Marginalia

The 2017 Book Concierge

The 2017 Book Concierge

NPR’s 2017 Book Concierge comes out today! Here’s the link!

The Book Concierge is a web-based app that features more than 300 titles NPR staff and critics loved throughout year. This list has been published annually since 2008. It includes filters like “staff picks” and “book club ideas” and “eye-opening reads” and dozens more that can be combined to help listeners find their next great read.

Independent bookstore patrons tend to be NPR listeners, so it’s not a bad idea to familiarize yourself with the list (even though you’ve probably read everything on it).

In fact, if you provide book coverage for your local NPR station, there’s a good chance your reviews were submitted to the Book Concierge project; if any match the books on the list this year, a link to your coverage will be included.

It’s December. Time for those lists.

It’s December. Time for those lists.

Do you compile an end-of-year “Best of” or “Top 10” list from your staff? Instead of prompting booksellers for lists during the last week of December, you might establish a timeline now so there are clear expectations of format and deadlines. This gives everybody time to consider books, alter their lists, and have time to actually participate.

Interesting People Reading Poetry

Interesting People Reading Poetry

A few weeks ago I saw a tweet pointing to a website featuring Benjamin Percy reading poetry by Brian Turner. Intrigued, I followed the link and landed on a website called Interesting People Reading Poetry. I immediately thought, ‘This would be great content.’

I fired off a message to the email associated with the site and received a prompt reply from Brendan Stermer, who with his brother Andy, started Interesting People Reading Poetry.

Brendan describes Interesting People Reading Poetry as “a weekly podcast where artists and changemakers read a favorite poem, and talk a bit about what it means to them.”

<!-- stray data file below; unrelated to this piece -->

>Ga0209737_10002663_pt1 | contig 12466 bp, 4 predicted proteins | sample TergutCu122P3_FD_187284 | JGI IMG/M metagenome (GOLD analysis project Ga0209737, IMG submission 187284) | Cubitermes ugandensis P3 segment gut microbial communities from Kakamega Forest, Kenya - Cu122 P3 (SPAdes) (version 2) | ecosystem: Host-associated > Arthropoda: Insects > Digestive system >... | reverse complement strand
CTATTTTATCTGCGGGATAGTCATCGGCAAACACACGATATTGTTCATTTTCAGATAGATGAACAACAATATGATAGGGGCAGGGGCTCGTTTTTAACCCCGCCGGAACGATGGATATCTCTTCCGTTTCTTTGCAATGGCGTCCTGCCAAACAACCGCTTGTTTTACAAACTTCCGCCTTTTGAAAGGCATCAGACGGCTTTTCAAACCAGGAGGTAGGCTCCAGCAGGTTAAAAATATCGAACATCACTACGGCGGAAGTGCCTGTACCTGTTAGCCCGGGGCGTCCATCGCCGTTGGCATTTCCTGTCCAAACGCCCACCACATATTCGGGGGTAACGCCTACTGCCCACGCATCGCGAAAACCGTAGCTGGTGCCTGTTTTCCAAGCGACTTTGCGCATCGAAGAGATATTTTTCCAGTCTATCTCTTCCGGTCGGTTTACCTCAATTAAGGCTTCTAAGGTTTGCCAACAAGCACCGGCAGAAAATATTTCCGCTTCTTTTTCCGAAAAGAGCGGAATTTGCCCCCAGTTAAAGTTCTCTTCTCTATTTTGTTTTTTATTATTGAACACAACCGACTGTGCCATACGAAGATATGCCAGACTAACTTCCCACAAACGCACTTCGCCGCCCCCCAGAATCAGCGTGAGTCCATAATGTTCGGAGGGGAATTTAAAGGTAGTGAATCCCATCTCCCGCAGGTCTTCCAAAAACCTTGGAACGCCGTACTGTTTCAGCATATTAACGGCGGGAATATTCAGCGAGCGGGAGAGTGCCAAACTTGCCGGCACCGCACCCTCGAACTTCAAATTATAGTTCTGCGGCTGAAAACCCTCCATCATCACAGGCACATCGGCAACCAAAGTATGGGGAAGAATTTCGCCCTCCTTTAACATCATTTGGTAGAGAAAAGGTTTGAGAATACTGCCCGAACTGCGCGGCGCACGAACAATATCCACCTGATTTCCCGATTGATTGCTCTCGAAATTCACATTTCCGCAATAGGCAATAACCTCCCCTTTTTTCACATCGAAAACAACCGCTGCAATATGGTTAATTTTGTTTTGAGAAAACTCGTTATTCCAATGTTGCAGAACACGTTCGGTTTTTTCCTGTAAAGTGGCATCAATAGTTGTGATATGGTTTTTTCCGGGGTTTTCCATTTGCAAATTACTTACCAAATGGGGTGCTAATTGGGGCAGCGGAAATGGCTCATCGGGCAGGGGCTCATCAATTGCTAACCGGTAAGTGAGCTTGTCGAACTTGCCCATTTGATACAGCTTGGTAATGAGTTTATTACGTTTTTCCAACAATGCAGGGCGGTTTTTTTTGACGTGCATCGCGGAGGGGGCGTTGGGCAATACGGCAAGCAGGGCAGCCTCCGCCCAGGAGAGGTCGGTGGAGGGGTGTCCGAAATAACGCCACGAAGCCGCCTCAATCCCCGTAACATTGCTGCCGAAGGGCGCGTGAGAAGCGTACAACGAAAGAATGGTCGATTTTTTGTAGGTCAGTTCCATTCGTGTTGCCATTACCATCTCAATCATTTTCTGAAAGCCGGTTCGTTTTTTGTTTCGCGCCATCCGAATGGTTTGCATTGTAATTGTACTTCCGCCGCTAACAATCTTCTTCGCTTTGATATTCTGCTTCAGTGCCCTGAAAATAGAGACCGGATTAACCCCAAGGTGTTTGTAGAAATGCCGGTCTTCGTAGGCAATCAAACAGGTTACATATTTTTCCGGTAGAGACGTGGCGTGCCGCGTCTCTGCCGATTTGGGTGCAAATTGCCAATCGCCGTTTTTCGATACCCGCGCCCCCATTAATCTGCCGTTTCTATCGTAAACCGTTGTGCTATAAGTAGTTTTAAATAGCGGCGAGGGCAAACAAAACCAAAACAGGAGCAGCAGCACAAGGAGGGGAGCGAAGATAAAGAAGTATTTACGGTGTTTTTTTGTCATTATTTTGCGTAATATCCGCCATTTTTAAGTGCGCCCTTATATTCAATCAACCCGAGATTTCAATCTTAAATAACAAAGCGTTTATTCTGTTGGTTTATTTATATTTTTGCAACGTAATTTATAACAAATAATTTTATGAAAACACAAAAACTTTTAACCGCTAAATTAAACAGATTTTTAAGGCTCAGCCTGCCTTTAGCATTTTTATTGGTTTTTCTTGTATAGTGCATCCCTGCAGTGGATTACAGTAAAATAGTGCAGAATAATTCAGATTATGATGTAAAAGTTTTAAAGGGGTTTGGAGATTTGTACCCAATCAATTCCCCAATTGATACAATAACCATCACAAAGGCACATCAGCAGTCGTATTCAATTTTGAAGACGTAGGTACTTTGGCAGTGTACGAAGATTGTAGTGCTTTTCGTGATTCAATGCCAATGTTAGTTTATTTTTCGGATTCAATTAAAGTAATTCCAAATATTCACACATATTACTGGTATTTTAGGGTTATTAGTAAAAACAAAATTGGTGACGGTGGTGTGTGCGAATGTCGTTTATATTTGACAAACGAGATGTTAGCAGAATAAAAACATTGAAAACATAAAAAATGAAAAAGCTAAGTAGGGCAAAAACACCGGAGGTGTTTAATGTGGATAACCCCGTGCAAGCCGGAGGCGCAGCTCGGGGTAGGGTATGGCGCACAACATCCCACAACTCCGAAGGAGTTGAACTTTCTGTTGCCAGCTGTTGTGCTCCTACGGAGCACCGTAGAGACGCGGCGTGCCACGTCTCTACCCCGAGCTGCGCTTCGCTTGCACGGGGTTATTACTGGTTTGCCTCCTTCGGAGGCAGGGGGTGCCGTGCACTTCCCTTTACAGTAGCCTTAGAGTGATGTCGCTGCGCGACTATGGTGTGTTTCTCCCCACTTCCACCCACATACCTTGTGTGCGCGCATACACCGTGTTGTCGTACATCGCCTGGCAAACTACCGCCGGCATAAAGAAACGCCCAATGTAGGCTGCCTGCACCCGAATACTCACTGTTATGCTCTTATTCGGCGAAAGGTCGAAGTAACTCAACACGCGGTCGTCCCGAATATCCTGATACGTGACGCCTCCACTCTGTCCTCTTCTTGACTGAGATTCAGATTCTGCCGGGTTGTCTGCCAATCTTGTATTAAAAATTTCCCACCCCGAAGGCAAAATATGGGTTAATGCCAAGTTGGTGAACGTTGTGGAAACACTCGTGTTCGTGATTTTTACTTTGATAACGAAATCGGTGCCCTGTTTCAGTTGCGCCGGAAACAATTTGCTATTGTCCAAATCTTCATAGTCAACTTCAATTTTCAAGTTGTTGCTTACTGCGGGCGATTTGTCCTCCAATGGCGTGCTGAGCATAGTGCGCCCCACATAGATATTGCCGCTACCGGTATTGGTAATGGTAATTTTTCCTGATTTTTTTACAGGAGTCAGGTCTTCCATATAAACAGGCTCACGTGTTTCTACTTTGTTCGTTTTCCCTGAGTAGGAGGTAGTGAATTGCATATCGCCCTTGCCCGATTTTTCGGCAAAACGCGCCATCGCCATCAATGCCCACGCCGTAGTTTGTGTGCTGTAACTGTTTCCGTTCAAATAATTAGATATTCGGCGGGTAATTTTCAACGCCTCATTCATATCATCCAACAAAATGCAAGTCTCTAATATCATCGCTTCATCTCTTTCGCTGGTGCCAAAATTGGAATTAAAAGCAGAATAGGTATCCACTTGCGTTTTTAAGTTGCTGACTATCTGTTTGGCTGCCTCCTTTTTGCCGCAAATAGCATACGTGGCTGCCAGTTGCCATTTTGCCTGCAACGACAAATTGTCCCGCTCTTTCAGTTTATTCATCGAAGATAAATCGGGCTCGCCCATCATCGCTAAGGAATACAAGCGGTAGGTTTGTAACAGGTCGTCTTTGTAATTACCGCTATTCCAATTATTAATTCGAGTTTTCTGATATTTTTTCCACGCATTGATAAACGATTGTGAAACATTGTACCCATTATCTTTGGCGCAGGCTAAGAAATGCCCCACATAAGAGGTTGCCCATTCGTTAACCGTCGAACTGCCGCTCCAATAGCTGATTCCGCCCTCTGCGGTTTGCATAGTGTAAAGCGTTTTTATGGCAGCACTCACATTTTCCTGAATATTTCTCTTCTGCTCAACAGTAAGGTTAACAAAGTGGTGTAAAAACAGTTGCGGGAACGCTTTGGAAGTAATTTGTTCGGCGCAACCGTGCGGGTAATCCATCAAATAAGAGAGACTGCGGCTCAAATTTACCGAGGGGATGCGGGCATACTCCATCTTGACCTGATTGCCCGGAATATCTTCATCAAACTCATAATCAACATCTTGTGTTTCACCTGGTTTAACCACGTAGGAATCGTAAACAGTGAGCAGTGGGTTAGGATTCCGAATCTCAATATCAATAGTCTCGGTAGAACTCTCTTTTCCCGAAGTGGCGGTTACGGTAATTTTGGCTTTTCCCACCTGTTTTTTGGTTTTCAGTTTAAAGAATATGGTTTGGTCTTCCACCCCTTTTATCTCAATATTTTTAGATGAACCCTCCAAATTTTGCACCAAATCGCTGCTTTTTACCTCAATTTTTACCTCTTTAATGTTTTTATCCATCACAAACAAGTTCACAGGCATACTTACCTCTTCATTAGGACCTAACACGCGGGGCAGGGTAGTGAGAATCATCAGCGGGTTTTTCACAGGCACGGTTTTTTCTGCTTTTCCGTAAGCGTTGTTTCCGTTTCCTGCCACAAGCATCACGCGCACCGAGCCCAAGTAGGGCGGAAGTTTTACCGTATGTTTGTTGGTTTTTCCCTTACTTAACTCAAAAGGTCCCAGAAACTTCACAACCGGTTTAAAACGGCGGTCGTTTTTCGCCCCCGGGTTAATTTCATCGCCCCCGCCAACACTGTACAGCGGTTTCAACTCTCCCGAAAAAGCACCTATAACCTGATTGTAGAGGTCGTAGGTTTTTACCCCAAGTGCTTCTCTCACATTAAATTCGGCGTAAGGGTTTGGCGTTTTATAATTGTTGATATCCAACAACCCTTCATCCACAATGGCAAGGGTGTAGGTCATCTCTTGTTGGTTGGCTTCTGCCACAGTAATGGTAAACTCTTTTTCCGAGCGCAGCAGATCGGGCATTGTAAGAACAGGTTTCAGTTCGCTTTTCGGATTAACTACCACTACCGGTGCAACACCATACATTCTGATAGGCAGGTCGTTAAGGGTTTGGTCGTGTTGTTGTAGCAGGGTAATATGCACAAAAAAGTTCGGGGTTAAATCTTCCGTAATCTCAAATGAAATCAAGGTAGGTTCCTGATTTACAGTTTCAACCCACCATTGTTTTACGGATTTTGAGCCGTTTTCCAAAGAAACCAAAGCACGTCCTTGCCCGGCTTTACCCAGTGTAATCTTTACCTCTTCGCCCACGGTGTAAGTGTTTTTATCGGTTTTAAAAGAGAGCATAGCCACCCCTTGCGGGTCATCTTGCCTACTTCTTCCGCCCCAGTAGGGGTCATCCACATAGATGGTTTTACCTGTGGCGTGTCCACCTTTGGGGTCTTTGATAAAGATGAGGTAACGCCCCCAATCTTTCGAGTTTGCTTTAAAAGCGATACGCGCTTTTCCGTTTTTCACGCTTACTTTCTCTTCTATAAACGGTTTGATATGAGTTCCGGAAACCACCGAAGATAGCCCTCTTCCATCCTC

“The goal of our show is to make the poetry world more accessible to the general public, and also to demonstrate that you don’t need to be a poet or an academic to enjoy and engage with poetry,” he says. “Our guests range from politicians to scientists, comedians to musicians.”

The end of every episode includes a selection of short, listener-submitted poems on a given theme. Listeners submit poems via text and voicemail on what the brothers call the Haiku Hotline. Three favorites are chosen to play on the show.

I asked Brendan quite a few questions, about the podcast, their background, the technical whatnot, and the criteria necessary to qualify as an interesting person. And he was gracious enough to answer my questions. Every. Single. One.

Video: Mike Lowery’s ‘Doodle Adventures’

There’s something a little mesmerizing about watching author/illustrator Mike Lowery doodle in his Doodle Adventures books: The Search for the Slimy Space Slugs!, The Pursuit of the Pesky Pizza Pirate!, and The Rise of the Rusty Robo-Cat!

I like that he’s introducing the entire series, and that he’s showing and telling how to use the books–demonstrating that it’s actually okay to write in some books. (A hurdle I only recently cleared myself, but that’s another story.) The video production is well-done.

If you want to be mesmerized a bit more, check out more videos on Lowery’s Instagram. But don’t plan on getting any work done for a while.

And if you’d like to share this video with your customers, here’s the embed code:

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Say As I Do: John Boyne

Say As I Do: John Boyne

John Boyne’s book The Heart’s Invisible Furies (Hogarth | 9781524760786) was released last week and I interviewed Boyne for this Friday’s Marginalia podcast. While I had him on Skype, I asked if he had a message he’d like to send to independent booksellers. Here’s what he said (as well as how to correctly pronounce his name):

 

 

This is John Boyne. I’m the author of the novel THE HEART’S INVISIBLE FURIES.

My younger sister actually works in an independent bookshop and has done for many years now in Dublin. And I worked in a bookshop for many years as well–for seven years–while I was getting my writing career off the ground. So I know what it’s like to be in those places, to work in them and the joy of really hand selling to customers… of feeling that kind of passion for books.

And you know that lovely moment where somebody comes in maybe and says, “My 13-year-old kid has just really got into reading and has read this and this. What would you recommend next?” And the bookseller goes, “Great! Well, come with me!” I miss that; I loved that; and I am grateful for the passion and support that all booksellers really bring to bookselling and to literature and to writers. I think all writers should be grateful for that.